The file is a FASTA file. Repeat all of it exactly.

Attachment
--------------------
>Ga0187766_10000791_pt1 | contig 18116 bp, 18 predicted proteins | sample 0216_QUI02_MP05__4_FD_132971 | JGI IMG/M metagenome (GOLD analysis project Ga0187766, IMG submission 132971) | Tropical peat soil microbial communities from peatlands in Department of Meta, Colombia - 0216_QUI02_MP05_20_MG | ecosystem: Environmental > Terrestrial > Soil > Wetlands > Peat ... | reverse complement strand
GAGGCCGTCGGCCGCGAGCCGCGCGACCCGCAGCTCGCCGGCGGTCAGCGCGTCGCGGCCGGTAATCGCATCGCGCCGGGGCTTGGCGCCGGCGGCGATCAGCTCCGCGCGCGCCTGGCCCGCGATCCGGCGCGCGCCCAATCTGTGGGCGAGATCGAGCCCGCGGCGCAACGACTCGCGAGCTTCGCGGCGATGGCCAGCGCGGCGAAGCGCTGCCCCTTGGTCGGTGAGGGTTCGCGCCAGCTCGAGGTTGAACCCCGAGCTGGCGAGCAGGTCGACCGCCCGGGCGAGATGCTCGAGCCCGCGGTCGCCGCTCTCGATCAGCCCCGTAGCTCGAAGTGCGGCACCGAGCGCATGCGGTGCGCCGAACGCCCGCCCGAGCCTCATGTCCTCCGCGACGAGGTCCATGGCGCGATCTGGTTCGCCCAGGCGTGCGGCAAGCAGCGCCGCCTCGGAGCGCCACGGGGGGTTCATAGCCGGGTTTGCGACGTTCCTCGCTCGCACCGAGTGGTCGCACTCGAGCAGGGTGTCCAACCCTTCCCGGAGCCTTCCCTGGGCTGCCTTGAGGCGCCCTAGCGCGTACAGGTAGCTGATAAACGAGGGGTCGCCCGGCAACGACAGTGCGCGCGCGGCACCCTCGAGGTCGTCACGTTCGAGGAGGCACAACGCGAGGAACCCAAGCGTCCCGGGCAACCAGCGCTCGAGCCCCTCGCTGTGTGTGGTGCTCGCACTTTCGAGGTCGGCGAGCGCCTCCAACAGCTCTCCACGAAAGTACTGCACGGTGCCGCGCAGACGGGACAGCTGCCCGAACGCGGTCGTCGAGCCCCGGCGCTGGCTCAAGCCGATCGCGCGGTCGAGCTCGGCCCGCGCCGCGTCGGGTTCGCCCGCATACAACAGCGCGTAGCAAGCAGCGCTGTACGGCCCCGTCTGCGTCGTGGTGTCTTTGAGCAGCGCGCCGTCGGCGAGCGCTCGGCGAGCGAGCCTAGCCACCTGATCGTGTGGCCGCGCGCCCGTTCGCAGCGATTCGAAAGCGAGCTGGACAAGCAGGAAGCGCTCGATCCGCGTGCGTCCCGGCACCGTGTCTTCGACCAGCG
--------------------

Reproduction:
>Ga0187766_10000791_pt1 | contig 18116 bp, 18 predicted proteins | sample 0216_QUI02_MP05__4_FD_132971 | JGI IMG/M metagenome (GOLD analysis project Ga0187766, IMG submission 132971) | Tropical peat soil microbial communities from peatlands in Department of Meta, Colombia - 0216_QUI02_MP05_20_MG | ecosystem: Environmental > Terrestrial > Soil > Wetlands > Peat ... | reverse complement strand
GAGGCCGTCGGCCGCGAGCCGCGCGACCCGCAGCTCGCCGGCGGTCAGCGCGTCGCGGCCGGTAATCGCATCGCGCCGGGGCTTGGCGCCGGCGGCGATCAGCTCCGCGCGCGCCTGGCCCGCGATCCGGCGCGCGCCCAATCTGTGGGCGAGATCGAGCCCGCGGCGCAACGACTCGCGAGCTTCGCGGCGATGGCCAGCGCGGCGAAGCGCTGCCCCTTGGTCGGTGAGGGTTCGCGCCAGCTCGAGGTTGAACCCCGAGCTGGCGAGCAGGTCGACCGCCCGGGCGAGATGCTCGAGCCCGCGGTCGCCGCTCTCGATCAGCCCCGTAGCTCGAAGTGCGGCACCGAGCGCATGCGGTGCGCCGAACGCCCGCCCGAGCCTCATGTCCTCCGCGACGAGGTCCATGGCGCGATCTGGTTCGCCCAGGCGTGCGGCAAGCAGCGCCGCCTCGGAGCGCCACGGGGGGTTCATAGCCGGGTTTGCGACGTTCCTCGCTCGCACCGAGTGGTCGCACTCGAGCAGGGTGTCCAACCCTTCCCGGAGCCTTCCCTGGGCTGCCTTGAGGCGCCCTAGCGCGTACAGGTAGCTGATAAACGAGGGGTCGCCCGGCAACGACAGTGCGCGCGCGGCACCCTCGAGGTCGTCACGTTCGAGGAGGCACAACGCGAGGAACCCAAGCGTCCCGGGCAACCAGCGCTCGAGCCCCTCGCTGTGTGTGGTGCTCGCACTTTCGAGGTCGGCGAGCGCCTCCAACAGCTCTCCACGAAAGTACTGCACGGTGCCGCGCAGACGGGACAGCTGCCCGAACGCGGTCGTCGAGCCCCGGCGCTGGCTCAAGCCGATCGCGCGGTCGAGCTCGGCCCGCGCCGCGTCGGGTTCGCCCGCATACAACAGCGCGTAGCAAGCAGCGCTGTACGGCCCCGTCTGCGTCGTGGTGTCTTTGAGCAGCGCGCCGTCGGCGAGCGCTCGGCGAGCGAGCCTAGCCACCTGATCGTGTGGCCGCGCGCCCGTTCGCAGCGATTCGAAAGCGAGCTGGACAAGCAGGAAGCGCTCGATCCGCGTGCGTCCCGGCACCGTGTCTTCGACCAGCG